n this captivating memoir, the first full-length account of life in the Arkestra by any of its members, Harlem-born trumpeter Ahmed Abdullah recounts two decades of traveling the spaceways with the inimitable composer, pianist, and big-band leader Sun Ra. Gigging everywhere from the legendary Bed-Stuy venue the East to the National Stadium in Lagos, Abdullah paints a vivid picture of the rise of loft jazz and the influence of Pan-Africanism on creative music, while capturing radical artistic and political developments across Brooklyn and Lower Manhattan in the 1970s and ’80s. Richly illustrated with more than fifty pages of photographs and posters from Adger Cowans, Marilyn Nance, Val Wilmer, and others, A Strange Celestial Road interweaves the author’s own moving story—his battles with addiction, spiritual development, and life as a working class performer—with enthralling tales of tutelage under Cal Massey, collaborations with the likes of Ed Blackwell, Marion Brown, and Andrew Cyrille, and profound, occasionally confounding, mentorship by Sun Ra. Originally written in the 1990s with the help of Nuyorican poet Louis Reyes Rivera and published now for the first time, with a foreword by Salim Washington, A Strange Celestial Road is not only an autobiography, but a history of a remarkable and under-documented movement in music.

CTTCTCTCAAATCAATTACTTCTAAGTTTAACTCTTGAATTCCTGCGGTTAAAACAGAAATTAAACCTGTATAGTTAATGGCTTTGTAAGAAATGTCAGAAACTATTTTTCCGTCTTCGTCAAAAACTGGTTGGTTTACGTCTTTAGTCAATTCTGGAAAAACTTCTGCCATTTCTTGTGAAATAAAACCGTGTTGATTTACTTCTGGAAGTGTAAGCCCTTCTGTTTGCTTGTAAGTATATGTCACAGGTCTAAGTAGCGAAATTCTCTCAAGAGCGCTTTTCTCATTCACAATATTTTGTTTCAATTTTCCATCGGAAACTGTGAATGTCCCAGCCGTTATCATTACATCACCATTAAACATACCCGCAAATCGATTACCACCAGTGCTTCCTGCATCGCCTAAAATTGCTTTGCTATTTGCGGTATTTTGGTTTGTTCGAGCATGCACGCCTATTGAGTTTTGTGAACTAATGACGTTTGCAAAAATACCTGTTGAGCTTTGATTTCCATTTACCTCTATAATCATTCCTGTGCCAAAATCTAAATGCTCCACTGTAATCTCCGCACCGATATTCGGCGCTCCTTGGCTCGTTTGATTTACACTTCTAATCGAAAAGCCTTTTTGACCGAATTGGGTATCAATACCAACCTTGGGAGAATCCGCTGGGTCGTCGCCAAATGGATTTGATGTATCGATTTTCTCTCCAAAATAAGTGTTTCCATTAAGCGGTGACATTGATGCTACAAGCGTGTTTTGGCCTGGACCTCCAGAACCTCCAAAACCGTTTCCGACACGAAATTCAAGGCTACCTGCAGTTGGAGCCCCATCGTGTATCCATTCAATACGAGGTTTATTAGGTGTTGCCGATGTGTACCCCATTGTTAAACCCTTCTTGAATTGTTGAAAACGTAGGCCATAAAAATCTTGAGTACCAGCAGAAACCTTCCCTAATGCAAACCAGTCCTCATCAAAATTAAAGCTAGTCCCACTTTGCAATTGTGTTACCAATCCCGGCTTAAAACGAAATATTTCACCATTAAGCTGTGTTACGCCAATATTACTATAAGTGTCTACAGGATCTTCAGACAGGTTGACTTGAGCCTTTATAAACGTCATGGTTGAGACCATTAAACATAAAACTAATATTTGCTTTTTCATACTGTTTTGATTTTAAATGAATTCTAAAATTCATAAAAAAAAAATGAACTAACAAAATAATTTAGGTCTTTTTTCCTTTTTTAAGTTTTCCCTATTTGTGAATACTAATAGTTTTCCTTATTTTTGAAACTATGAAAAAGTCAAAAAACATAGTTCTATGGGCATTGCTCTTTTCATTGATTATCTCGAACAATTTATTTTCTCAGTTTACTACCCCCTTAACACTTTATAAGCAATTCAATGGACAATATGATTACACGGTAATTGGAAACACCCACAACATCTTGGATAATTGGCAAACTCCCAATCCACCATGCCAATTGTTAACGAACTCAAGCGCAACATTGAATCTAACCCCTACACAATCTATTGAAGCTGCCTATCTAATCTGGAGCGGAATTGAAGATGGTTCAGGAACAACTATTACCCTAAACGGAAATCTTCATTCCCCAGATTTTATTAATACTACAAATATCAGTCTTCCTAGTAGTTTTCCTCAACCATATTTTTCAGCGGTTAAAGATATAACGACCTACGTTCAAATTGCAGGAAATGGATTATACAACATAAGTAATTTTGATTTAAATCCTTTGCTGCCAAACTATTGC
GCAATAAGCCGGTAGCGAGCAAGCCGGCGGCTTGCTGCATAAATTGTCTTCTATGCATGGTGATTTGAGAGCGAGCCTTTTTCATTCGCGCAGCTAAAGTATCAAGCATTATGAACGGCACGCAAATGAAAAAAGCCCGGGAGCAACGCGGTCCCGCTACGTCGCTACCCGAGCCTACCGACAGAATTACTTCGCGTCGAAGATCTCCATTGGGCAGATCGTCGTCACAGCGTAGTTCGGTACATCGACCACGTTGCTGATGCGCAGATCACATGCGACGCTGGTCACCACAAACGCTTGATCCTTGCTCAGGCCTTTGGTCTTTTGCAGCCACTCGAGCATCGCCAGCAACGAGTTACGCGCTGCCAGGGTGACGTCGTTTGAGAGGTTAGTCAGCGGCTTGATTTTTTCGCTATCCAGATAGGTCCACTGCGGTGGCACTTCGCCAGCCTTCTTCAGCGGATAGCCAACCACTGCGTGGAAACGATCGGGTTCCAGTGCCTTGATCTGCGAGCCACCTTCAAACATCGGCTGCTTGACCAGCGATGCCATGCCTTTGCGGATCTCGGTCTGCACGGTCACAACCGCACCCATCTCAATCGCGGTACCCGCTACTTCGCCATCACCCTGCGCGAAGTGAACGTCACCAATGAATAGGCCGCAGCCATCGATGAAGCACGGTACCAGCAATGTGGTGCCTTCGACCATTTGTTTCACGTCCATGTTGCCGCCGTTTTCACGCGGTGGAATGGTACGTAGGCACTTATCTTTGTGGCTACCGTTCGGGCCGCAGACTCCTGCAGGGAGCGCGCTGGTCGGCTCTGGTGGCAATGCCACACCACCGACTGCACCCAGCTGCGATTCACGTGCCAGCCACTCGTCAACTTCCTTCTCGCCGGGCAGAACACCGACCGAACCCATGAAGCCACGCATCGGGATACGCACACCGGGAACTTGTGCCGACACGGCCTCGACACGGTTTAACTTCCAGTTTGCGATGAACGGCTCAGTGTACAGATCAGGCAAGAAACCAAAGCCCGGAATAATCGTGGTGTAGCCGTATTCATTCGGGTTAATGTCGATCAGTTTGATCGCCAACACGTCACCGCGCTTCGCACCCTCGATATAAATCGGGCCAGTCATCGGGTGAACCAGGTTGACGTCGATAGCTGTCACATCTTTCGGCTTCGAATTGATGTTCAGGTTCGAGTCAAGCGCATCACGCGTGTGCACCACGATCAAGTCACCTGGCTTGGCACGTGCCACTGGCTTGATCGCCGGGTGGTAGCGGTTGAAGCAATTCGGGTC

AHMED ABDULLAH joined the Sun Ra Arkestra as a trumpeter in 1974 and remained a member for more than twenty years. Born in Harlem in 1947, he became an important figure in the New York loft jazz movement, forming the group Abdullah in 1972, and going on to found the Melodic Art-Tet with Charles Brackeen, Ronnie Boykins, and Roger Blank in the early 1970s and The Group with Marion Brown, Billy Bang, Sirone, Fred Hopkins and Andrew Cyrille in 1986. Abdullah is a co-founder of the Central Brooklyn Jazz Consortium, has been the music director of Dianne McIntyre’s Sounds in Motion Dance Company, and is currently music director at the historic venue Sistas’ Place in Bedford-Stuyvesant, Brooklyn. He has been a music instructor at Carnegie Hall and Brooklyn Philharmonic Orchestra, and teaches at the New School for Social Research in Manhattan and an elementary school in central Brooklyn.
LOUIS REYES RIVERA (1945–2012) was a Puerto Rican poet from Brooklyn. Known as the “Dean of Nuyorican Poetics,” he led creative writing workshops in community centers and prisons across New York, lectured on Latin and Black diasporic history and literature at New York colleges including Hunter, Boricua, Pratt, and Stony Brook; and was a leader in the 1969 student movement at CUNY, leading to the founding of its department of ethnic studies. Rivera was also a prolific editor, working on books such as John Oliver Killens’s Great Black Russian: The Life and Times of Alexander Pushkin, and a translator of works by Puerto Rican poets Clemente Soto Velez and Otto Rene Castillo. His own poetry collections include Who Pays the Cost (1977), This One for You (1983), and Scattered Scripture (1996), which received an award from the Latin American Writers Institute.
SALIM WASHINGTON is a saxophonist, composer, and scholar based in Durban, South Africa, where he is a professor at University of KwaZulu-Natal. He is a co-author, with Farah Jasmine Griffin, of Clawing at the Limits of Cool: Miles Davis, John Coltrane, and the Greatest Jazz Collaboration Ever (2009) and a contributor to Yellow Power, Yellow Soul: The Radical Art of Fred Ho (2013).